River dolphins and flooded forest: seasonal habitat use and sexual segregation of botos (Inia geoffrensis) in an extreme cetacean environment
Habitat use by the boto, or Amazon river dolphin Inia geoffrensis, was investigated in and around the Mamiraua Reserve, Brazil. Largely forested with numerous channels and lakes, Mamiraua comprises a variety of seasonal floodplain habitats known collectively as varzea. The annual cycle of flooding in this region (amplitude 11-15 m) dominates all life. Profound seasonal differences in dolphin density between habitats were consistent with known fish movements, in turn dictated by changes in water level and dissolved oxygen. An exodus of botos from floodplain to river at low water prevents dolphins being trapped in areas that become entirely dry. Densities of botos in floodplain channels were seasonally higher (up to 18 km(-2)) than reported for any cetacean worldwide. Adults were largely segregated by sex except at low water. Females and calves dominated in chavascal habitat the areas most remote from rivers, which were preferred by mates. Probable causes of this segregation are the energetic requirements of calves and the safety of females and/or calves from male harassment. Some 80% of botos occurring on rivers were within 150 m of the margins. The reliance of adult females and calves on varzea in a region with exceptional dolphin densities demonstrates the importance of floodplain habitats for the boto, and may be the key determinant of this species’ distribution.
The dataset described in this paper (ALBMAP) has been created for the purposes of high-resolution numerical ice sheet modelling of the Antarctic Ice Sheet. It brings together data on the ice sheet configuration (e.g. ice surface and ice thickness) and boundary conditions, such as the surface air temperature, accumulation and geothermal heat flux. The ice thickness and basal topography is based on the BEDMAP dataset (Lythe et al., 2001), however, there are a number of inconsistencies within BEDMAP and, since its release, more data has become available. The dataset described here addresses these inconsistencies, including some novel interpolation schemes for sub ice-shelf cavities, and incorporates some major new datasets. The inclusion of new datasets is not exhaustive, this considerable task is left for the next release of BEDMAP, however, the data and procedure documented here provides another step forward and demonstrates the issues that need addressing in a continental scale dataset useful for high resolution ice sheet modelling. The dataset provides an initial condition that is as close as possible to present-day ice sheet configuration, aiding modelling of the response of the Antarctic Ice Sheet to various forcings, which are, at present, not fully understood.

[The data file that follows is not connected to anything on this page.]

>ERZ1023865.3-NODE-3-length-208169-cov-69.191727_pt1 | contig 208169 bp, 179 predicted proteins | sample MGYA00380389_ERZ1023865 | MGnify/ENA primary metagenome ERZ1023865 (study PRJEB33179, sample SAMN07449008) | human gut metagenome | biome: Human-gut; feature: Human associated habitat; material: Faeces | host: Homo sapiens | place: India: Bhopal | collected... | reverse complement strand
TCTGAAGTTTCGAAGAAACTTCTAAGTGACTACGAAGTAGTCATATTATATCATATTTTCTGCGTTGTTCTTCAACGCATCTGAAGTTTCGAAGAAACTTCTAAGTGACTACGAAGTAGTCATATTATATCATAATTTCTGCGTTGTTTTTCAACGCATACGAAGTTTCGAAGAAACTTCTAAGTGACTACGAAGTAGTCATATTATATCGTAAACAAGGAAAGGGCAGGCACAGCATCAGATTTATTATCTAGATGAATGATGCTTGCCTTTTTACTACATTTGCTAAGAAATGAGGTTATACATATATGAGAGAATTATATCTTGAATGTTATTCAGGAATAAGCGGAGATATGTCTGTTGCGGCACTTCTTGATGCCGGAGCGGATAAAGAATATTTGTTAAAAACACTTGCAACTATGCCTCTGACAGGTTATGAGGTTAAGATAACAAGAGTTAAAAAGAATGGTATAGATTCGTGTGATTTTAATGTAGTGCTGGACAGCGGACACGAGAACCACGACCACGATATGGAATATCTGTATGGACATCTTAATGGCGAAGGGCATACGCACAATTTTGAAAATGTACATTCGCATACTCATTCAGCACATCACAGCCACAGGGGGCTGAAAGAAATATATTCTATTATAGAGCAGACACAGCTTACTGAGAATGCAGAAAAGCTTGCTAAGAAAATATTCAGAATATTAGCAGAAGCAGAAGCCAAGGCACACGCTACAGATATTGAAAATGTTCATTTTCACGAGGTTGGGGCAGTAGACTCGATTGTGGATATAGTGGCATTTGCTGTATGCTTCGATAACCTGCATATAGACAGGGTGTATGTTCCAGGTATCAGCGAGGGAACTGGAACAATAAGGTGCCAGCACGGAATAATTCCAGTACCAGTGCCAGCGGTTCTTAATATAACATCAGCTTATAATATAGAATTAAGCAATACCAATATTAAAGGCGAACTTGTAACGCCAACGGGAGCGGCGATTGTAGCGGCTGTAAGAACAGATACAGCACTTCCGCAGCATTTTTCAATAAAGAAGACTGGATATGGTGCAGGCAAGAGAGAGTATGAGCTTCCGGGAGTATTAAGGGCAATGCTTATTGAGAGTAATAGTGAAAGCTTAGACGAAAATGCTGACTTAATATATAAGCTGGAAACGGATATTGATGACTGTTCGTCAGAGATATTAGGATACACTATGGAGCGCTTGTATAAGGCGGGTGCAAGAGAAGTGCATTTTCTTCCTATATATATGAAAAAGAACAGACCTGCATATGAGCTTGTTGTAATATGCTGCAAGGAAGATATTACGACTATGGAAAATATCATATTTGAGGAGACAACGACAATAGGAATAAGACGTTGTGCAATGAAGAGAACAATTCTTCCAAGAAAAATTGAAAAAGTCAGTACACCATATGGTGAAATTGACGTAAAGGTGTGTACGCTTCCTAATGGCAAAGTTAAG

April 13, 2018 /Sports News – Local Utah College Sports Schedule: 4/13 Tags: BYU/Dixie State/Snow/Southern Utah/USU-Eastern Utah/Utah State/Utah Valley FacebookTwitterLinkedInEmailCollege SoftballUtah Valley 10 UMKC 2Montana 4 Southern Utah 1Southern Idaho 10 Snow 2Utah Valley 7 UMKC 1Dixie State 4 Cal Baptist 3Southern Idaho 8 Snow 5Montana 5 Southern Utah 3Cal Baptist 7 Dixie State 3Pacific 2 BYU 0College BaseballUSU-Eastern Utah 10 Salt Lake 2Salt Lake C.C. 12 USU-Eastern Utah 9UCLA 16 Utah 3BYU 6 Portland 2 Written by Brad James
Home » News » Regulation & Law » £1 billion lease extensions £1 billion lease extensions14th May 20160740 Views UK flat owners waste tens of thousands of pounds on informal lease extensions every year completely unnecessarily, contributing to a £1 billion windfall for freeholders over a 20 year period, says Louie Burns, Managing Director at Leasehold Solutions.The leasehold system covers 4.1 million residential flats; leases typically run for 99 or 125 years and need to be extended as the remaining years decrease, to protect the capital value of the property.A formal lease extension on a typical £230,000 flat would cost the owner around £13,250. In contrast, an average informal lease extension can cost more than £100,000 over 20 years, when costs, legal fees and ground rent increases are taken into account.Leasehold Solutions estimates that 12,000 informal lease extensions are signed every year, representing a cost of more than £1 billion to leaseholders. Informal agreements offer the flat owner no legal recourse and the freeholder can change the terms of the lease, such as increases to the ground rent and service charges as they wish.By playing the long game, freeholders can keep on fleecing the leaseholders again and again.Louie Burns (left) said, “Freeholders often claim that an informal lease extension will save the leaseholder money, to dupe them into paying a far higher price for their lease over many years.“Often freeholders will only extend the lease back up to 99 years, which means the leaseholder must look to extend the lease again within the next 20 years, providing freeholders with another huge windfall. By playing the long game, freeholders can keep fleecing leaseholders again and again.”Flat owners have a legal right to extend their lease by an additional 90 years and reduce the ground rent to zero if they have owned their flat for more than two years. The law provides compensation to the freeholder when the lease is extended using a calculation based on the ground rent, reversion fee and marriage value (where the freeholder is entitled to half of the increase in the value of the property when a lease with less than 80 years remaining is extended).However, freeholders often promise flat owners significant savings through informal lease extensions, only to increase ground rent and service charges as a result.Louie Burns continued, “Every week we hear some pretty shocking stories. I spoke to a flat owner who had taken an informal deal and found he had to pay his freeholder 10 per cent of his monthly rental income in service charges! He and any future owner – if he could ever sell the flat on – are now stuck with this onerous clause forever.”lease extensions informal lease extension leaseholders UK flat owners freeholders 2016-05-14The Negotiator Related articles BREAKING: Evictions paperwork must now include ‘breathing space’ scheme details30th April 2021 Lawyer leading RICS governance probe asks members to help with evidence30th April 2021 Government takes next step towards controversial property developer tax29th April 2021What’s your opinion? Cancel replyYou must be logged in to post a comment.Please note: This is a site for professional discussion. Comments will carry your full name and company.This site uses Akismet to reduce spam. Learn how your comment data is processed.